Life outside city limits

So, you’ve recently moved into your brand new suburban tract home in what the developer has cheerfully marketed as “The Corona Valley.” It’s a 5-bedroom, mini-mansion complete with 4 large bathrooms, a second-floor “landing,” built-in multimedia/entertainment centers, Sub-Zero appliances, walk-in closets galore, and a large backyard with lush landscaping to boot.

The schools are new, the streets newly-paved, your neighbors seem great, a “proposed park site” is beginning to take shape across the street, and a Home Depot and Best Buy are nearing completion at a newly built shopping center nearby.

The Corona Valley was designed for you to enjoy the relaxation that comes from country living, yet place you conveniently close to job centers, schools, recreation, and vibrant shopping. In fact, the new Clara Barton Elementary School and McCune Family Neighborhood Park are just steps from your door.

Trimark Pacific Homes marketing for Corona Valley tract

But now, you find yourself needing to inquire about certain city services. So naturally, you pull out the local “Corona-Norco” phone book and proceed to call Corona City Hall. Only there’s a problem — you don’t actually live within the city of Corona. In fact, you’re well over 5 miles from the Corona city limit.

Welcome to Inland Southern California’s burgeoning, unincorporated communities.

For a recent arrival to The Corona Valley — or any of its nearby sibling housing tracts — the first notion that they live not within an actual city itself, but in an unincorporated area of the county, may come as a bit of a surprise, particularly when the developer’s marketing techniques tend to indicate otherwise (or at least downplay this aspect). (2024 Update: The housing tract marketed as “The Corona Valley” in an unincorporated portion of northwest Riverside County became part of Eastvale upon that city’s incorporation in 2010.)

On the surface, many of these newly built, master-planned, “unincorporated” communities springing up all across Inland Southern California do not appear much different than their counterparts within nearby cities. But underneath, the funding and governing mechanisms can be quite different, if not quite up to the service standards found — or expected — within most incorporated cities:

With state laws limiting their ability to impose new taxes and assessments, Inland counties are struggling to provide the city-style services coastal transplants expect.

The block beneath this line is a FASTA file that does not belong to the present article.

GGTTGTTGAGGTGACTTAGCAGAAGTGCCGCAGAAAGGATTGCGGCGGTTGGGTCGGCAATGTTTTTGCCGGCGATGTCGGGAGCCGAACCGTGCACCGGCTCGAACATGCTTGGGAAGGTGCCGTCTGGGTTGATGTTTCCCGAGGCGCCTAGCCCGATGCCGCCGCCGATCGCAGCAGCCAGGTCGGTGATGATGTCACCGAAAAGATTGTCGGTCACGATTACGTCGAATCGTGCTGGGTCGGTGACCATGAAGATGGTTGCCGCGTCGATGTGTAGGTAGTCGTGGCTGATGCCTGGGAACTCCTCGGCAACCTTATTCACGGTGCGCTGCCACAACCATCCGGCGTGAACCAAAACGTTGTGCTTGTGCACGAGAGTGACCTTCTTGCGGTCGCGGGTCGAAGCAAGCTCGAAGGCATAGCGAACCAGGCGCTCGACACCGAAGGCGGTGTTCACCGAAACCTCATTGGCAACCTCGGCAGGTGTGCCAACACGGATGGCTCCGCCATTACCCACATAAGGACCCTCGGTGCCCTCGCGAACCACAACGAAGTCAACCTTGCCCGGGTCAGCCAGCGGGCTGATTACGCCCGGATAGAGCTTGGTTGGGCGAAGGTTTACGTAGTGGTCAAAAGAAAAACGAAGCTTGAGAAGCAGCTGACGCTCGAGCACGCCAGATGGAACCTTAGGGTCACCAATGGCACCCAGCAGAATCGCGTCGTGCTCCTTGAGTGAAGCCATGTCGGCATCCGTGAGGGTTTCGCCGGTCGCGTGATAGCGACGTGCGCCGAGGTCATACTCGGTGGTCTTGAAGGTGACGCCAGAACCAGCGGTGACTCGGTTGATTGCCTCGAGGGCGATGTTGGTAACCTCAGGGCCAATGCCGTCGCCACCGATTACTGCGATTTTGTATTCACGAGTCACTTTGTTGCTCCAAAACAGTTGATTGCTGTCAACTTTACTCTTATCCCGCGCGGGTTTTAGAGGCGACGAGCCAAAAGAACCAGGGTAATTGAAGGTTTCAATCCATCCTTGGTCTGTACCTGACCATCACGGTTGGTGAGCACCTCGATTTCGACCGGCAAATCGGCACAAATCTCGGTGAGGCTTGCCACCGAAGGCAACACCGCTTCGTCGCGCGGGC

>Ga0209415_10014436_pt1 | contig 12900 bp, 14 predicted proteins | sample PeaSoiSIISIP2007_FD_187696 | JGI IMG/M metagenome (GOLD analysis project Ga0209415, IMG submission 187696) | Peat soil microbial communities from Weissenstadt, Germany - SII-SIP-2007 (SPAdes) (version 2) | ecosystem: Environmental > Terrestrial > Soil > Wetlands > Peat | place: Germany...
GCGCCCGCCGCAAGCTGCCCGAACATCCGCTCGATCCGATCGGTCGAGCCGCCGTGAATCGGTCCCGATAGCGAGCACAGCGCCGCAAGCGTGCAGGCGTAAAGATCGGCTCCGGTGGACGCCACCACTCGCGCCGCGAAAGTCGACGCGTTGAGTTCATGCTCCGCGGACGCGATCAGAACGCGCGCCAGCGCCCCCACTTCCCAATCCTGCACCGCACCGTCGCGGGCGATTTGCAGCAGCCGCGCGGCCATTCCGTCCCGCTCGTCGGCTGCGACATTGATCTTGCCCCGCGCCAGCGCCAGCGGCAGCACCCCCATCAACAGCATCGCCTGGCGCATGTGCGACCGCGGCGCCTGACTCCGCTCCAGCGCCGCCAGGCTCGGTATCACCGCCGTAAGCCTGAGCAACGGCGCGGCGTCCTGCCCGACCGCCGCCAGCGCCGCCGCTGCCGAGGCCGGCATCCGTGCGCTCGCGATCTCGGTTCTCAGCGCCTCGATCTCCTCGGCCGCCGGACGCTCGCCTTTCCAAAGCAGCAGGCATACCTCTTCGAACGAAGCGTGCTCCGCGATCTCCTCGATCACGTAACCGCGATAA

Riverside Press-Enterprise – March 20. 2005

In the post-Prop 13 era of California, rooftops rarely foot the bills for the services required and/or provided. Thus, many cities are much more reluctant these days to annex freshly-built housing tracts, especially those without any significant business and/or commercial tax base potential. And yet, such developments on the fringe of a city’s borders can greatly impact a city’s parks and libraries as many new arrivals often look to adjacent cities for these services and amenities.

Likewise, the same property tax limits of Prop 13 that keeps many cities from gobbling up rooftops, also hinders many newly-developing areas from incorporating into cities as well. In the majority of cases, there simply is not a large enough — or diverse enough — tax base to support city-style government for these primarily residential developments. Thus, the duties of servicing these unincorporated communities are left to county government, which often finds itself spreading tax dollars over an increasingly wider area, thereby compromising overall service levels.

Supervisor Buster said (Riverside) county collects $2.1 million in annual revenues from (unincorporated) Wildomar and spends about $2.75 million on services, mostly law enforcement.

An economy of scale allows revenues generated in other parts of the county to help cover the spending gap in places like Wildomar.

Riverside Press-Enterprise – March 20, 2005

Without a doubt, some good has in fact come from Prop 13 (such as limiting property taxes). However, it’s no surprise many leading economists agree that a structural reform of the nation’s most recognized — and most sacred — initiative is indeed due, else the “fiscalization of land” will remain unabated as cities continue to favor annexing commercial interests over residential.


  • Riverside Press-Enterprise – Unincorporated areas: Lack of services spark cityhood drives (March 20)
  • Riverside Press-Enterprise – Police, fire services questioned in unincorporated Temescal Valley (March 26)
  • The Corona Valley – Trimark Pacific

Sources: Riverside Press-Enterprise (PE-20050320, PE-20050326)

2024 PAGE UPDATE: Added newspaper citation/insert; added minor clarification; removed outdated links to newspaper articles and Corona Valley housing tract developer.

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